Java Dockerfile.

Docker – what’s not to like?
Here’s a docker file that installs Java 8 over an Ubuntu base.
It also installs Git and Maven. It takes a little while to build but does provide a full JDK with git and maven.

To help remove unwanted images and stop any and all running containers here are two bash scripts.

Execution Statistics.

Recently I needed to find a way of logging the execution statistics of a number of methods in Java classes. The execution statistics included such things as number of invocations per unit of time, the longest and shortest execution time, the accumulated execution time per method etc. This needed to be done in a non-intrusive way – i.e. no direct modification of the code under examination. This type of orthogonal processing what AspectJ is designed for. A way to use AspectJ for this is now described. The steps are Setup Maven pom.xml with the required dependencies and the AspectJ build Read More

Haskell Parsers Part 2.

This post continues from Haskell Parsers Part 1 and here we look at elevating the parser first to a Functor then an Applicative and finally to a Monad. Creating Functor, Applicative and Monad instances for the parser will provide useful operations and allow parsers to be combined in interesting and useful ways. For a Functor we need to implement the fmap function and in the context of a Parser the signature of fmap is

in other words “A function a -> b applied to the result of a parser of ‘a’ gives a parser of ‘b’” and the implementation Read More

Simple Fractals in Haskell.

This posting was inspired by the ideas in ‘Composing Fractals’ by Mark P Jones. Fractals are generated by applying a function to the result of applying that function to the result of applying that function… Haskell has a very simple way of expressing this iterative function application:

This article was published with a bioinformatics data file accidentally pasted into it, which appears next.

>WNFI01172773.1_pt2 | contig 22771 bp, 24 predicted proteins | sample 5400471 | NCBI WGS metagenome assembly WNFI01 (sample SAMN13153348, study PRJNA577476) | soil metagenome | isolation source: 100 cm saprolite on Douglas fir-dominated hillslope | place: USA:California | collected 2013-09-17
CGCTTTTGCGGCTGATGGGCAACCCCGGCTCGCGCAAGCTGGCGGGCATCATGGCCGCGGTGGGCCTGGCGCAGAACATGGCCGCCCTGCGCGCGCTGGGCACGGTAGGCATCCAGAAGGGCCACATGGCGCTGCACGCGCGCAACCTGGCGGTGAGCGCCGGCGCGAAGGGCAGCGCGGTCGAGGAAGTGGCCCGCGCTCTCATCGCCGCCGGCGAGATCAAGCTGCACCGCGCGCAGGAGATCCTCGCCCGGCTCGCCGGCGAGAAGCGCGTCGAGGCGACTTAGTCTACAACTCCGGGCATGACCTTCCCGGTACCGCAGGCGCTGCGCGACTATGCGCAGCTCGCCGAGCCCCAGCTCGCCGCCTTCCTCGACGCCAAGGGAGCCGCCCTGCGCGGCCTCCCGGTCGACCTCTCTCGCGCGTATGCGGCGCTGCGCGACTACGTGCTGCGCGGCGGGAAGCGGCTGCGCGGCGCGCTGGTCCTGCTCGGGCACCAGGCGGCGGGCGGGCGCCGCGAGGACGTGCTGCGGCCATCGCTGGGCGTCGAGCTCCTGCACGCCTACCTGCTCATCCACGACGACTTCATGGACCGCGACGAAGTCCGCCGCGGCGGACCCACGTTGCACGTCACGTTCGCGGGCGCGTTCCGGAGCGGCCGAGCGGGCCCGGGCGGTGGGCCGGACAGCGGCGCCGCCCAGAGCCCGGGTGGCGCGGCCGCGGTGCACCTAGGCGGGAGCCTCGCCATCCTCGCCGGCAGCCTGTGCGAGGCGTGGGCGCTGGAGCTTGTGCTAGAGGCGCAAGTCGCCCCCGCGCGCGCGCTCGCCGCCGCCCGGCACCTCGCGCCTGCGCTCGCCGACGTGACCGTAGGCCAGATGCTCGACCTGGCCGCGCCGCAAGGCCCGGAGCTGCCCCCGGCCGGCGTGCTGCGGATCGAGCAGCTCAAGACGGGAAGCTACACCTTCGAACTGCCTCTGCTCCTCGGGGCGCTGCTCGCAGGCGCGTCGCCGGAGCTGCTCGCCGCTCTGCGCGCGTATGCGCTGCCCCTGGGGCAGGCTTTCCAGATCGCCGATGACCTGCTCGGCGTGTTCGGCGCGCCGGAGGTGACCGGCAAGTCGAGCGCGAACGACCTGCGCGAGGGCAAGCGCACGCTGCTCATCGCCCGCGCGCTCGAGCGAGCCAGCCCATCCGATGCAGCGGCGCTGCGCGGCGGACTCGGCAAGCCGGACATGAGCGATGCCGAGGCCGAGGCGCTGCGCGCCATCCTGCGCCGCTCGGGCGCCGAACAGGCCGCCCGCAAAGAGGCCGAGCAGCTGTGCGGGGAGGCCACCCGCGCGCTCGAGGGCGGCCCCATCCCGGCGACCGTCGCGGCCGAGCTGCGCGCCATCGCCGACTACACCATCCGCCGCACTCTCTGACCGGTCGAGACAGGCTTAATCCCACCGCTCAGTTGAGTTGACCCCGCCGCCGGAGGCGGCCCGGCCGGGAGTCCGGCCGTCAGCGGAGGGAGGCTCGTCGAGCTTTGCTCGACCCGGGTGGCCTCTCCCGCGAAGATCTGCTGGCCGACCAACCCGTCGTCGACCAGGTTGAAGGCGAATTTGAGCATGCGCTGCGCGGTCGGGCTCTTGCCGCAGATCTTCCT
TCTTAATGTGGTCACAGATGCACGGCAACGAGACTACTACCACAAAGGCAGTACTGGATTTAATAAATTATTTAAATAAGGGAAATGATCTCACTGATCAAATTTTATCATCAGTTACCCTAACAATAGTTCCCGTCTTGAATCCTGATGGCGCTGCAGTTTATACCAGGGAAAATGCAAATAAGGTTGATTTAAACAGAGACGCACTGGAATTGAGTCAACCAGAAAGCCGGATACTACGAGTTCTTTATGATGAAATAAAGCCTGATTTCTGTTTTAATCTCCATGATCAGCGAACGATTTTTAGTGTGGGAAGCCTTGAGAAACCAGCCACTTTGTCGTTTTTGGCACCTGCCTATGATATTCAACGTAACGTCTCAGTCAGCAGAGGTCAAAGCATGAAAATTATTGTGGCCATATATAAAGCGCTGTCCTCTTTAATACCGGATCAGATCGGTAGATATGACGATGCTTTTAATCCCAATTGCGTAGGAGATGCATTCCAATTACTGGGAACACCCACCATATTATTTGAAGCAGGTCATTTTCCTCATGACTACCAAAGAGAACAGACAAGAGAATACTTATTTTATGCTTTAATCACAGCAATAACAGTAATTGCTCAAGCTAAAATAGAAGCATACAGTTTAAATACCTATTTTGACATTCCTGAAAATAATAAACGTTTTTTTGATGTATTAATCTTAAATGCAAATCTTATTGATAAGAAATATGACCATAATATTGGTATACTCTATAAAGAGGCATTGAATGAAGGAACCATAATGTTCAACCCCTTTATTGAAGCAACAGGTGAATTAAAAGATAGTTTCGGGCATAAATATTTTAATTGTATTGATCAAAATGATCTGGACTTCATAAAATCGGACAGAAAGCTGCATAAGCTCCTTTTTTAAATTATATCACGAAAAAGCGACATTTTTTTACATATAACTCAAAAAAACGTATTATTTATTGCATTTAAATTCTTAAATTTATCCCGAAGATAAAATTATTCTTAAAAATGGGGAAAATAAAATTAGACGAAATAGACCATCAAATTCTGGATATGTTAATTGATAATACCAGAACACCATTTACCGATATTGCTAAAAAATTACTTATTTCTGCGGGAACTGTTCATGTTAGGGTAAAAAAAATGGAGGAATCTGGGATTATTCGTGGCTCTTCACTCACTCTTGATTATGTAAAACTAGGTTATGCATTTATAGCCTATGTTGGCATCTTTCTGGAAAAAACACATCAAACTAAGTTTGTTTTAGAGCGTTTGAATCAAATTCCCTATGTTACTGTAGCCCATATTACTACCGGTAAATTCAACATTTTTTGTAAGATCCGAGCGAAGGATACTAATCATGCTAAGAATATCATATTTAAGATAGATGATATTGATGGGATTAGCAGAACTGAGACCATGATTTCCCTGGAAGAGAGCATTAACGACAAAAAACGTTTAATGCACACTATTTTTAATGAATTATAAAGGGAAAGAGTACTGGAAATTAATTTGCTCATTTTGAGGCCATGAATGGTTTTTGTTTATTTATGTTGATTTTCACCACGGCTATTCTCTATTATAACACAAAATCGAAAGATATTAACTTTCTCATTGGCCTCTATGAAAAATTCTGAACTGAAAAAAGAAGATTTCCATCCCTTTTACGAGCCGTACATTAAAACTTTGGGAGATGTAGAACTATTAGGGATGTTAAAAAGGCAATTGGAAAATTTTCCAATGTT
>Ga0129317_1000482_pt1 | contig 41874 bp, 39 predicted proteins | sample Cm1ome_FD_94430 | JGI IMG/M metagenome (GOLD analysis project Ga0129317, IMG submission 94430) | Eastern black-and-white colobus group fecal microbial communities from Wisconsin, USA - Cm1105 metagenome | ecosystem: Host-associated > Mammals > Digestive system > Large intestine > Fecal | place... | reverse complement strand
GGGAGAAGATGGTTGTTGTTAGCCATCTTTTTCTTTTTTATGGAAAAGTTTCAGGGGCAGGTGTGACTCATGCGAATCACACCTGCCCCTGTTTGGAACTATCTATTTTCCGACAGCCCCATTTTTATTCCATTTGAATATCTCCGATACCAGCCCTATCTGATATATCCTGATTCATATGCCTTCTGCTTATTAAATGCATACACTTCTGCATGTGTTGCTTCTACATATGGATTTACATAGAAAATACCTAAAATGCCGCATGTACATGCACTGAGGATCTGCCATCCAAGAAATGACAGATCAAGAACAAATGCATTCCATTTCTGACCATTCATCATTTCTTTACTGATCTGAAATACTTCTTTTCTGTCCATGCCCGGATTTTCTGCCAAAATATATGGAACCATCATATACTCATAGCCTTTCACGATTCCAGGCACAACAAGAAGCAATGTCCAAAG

i.e. iterate takes a function, that takes an ‘a’ and produces an ‘a’, along with an initial ‘a’ – the seed value. The function is then repeatedly applied ‘forever’ giving an infinite list of [a].

Of course we can’t really use all of an infinite list so we apply Haskell’s ‘take’ Read More

The expressiveness of Haskell – Trees.

A simple recursive data declaration is enough to define a tree.

This simply states that a Tree of ‘a’s is either Empty or (‘|’) it has a Node that has an ‘a’ and two other trees, a left subtree and a right subtree. The code to add an item to a tree is equally simple and recursive.

The function signature

states that ‘add’ takes a Tree of ‘a’, a value to add and returns a Tree of ‘a’. The only restriction on ‘a’ being that it must be of type ‘Ord’ meaning two ‘a’s can be compared Read More

Configuring an Embedded Tomcat Instance.

An ongoing project I’m working on involves setting up SAML based Single Sign On (SSO). At the core of this task is a legacy REST system that uses Netty and has its own http request dispatch system along with a tightly coupled persistence framework. Essentially the system does not have an application server that could have been used to process SAML’s Web Browser profile – a widely used means of obtaining authorisation from a SAML Identity Provider (IdP). I decided to investigate running Tomcat in embedded mode and so be able to use it for handling SAML messages. So this Read More

Haskell Parsers Part 1.

I really enjoy using Haskell. It’s probably the most intellectually satisfying programming language ever! Parsing is one of its many strengths and these next few posts will be about creating simple parsers from first principles and expressing them in two different ways. For parsing, start with a newtype definition for a Parser and a data constructor P that has a function String -> [(a, String)] which will parse the string for an ‘a’. The result of the parse is a list of tuples. The first element of a tuple being an ‘a’ and the other is whatever is left of Read More

The expressiveness of Haskell – Sorting.

What first excited me about Haskell was the expressiveness of the language. It somehow encapsulates thought and the problem being solved can often be seen clearly in the solution. Take, for example, sorting a list containing elements of a general type ‘a’. For these to be placed in order it must be possible to compare them. So in Haskell the sort function can be defined as:

i.e. the sort function takes a list of ‘a’ and returns a list of ‘a’ and the restriction on the type of ‘a’ is that it must be an instance of the Ord Read More

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